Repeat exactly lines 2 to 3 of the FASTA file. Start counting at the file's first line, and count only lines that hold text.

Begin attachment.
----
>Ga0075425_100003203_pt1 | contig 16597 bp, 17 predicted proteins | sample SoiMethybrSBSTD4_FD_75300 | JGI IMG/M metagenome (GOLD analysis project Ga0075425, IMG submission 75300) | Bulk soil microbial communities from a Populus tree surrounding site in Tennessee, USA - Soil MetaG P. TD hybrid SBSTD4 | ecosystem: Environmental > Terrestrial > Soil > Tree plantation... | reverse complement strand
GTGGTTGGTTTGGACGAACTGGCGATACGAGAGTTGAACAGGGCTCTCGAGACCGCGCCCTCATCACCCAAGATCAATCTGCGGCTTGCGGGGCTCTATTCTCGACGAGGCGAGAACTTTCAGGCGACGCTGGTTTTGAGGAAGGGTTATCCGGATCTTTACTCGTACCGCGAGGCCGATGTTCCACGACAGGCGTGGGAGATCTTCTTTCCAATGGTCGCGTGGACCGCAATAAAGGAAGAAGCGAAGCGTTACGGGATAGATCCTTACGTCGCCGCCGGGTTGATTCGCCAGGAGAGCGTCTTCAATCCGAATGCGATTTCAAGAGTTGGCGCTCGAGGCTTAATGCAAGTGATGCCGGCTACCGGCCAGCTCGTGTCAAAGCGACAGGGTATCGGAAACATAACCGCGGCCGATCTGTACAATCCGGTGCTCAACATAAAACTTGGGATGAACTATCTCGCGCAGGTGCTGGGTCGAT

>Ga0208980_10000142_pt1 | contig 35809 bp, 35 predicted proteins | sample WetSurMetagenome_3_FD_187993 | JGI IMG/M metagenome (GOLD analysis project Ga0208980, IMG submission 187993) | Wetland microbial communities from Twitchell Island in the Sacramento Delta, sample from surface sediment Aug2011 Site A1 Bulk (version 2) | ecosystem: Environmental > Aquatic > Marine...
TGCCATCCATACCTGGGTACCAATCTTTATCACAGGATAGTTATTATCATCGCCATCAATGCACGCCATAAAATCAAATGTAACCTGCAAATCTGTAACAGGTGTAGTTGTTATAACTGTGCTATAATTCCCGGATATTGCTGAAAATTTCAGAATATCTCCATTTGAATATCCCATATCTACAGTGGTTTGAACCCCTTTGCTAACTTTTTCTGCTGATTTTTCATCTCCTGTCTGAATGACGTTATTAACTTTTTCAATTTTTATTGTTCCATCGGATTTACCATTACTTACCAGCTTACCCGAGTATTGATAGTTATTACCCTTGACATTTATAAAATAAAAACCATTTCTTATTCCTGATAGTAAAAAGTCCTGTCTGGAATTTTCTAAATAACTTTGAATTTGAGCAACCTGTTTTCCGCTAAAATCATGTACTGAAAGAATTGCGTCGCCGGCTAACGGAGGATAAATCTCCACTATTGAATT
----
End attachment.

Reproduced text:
GTGGTTGGTTTGGACGAACTGGCGATACGAGAGTTGAACAGGGCTCTCGAGACCGCGCCCTCATCACCCAAGATCAATCTGCGGCTTGCGGGGCTCTATTCTCGACGAGGCGAGAACTTTCAGGCGACGCTGGTTTTGAGGAAGGGTTATCCGGATCTTTACTCGTACCGCGAGGCCGATGTTCCACGACAGGCGTGGGAGATCTTCTTTCCAATGGTCGCGTGGACCGCAATAAAGGAAGAAGCGAAGCGTTACGGGATAGATCCTTACGTCGCCGCCGGGTTGATTCGCCAGGAGAGCGTCTTCAATCCGAATGCGATTTCAAGAGTTGGCGCTCGAGGCTTAATGCAAGTGATGCCGGCTACCGGCCAGCTCGTGTCAAAGCGACAGGGTATCGGAAACATAACCGCGGCCGATCTGTACAATCCGGTGCTCAACATAAAACTTGGGATGAACTATCTCGCGCAGGTGCTGGGTCGAT

>Ga0208980_10000142_pt1 | contig 35809 bp, 35 predicted proteins | sample WetSurMetagenome_3_FD_187993 | JGI IMG/M metagenome (GOLD analysis project Ga0208980, IMG submission 187993) | Wetland microbial communities from Twitchell Island in the Sacramento Delta, sample from surface sediment Aug2011 Site A1 Bulk (version 2) | ecosystem: Environmental > Aquatic > Marine...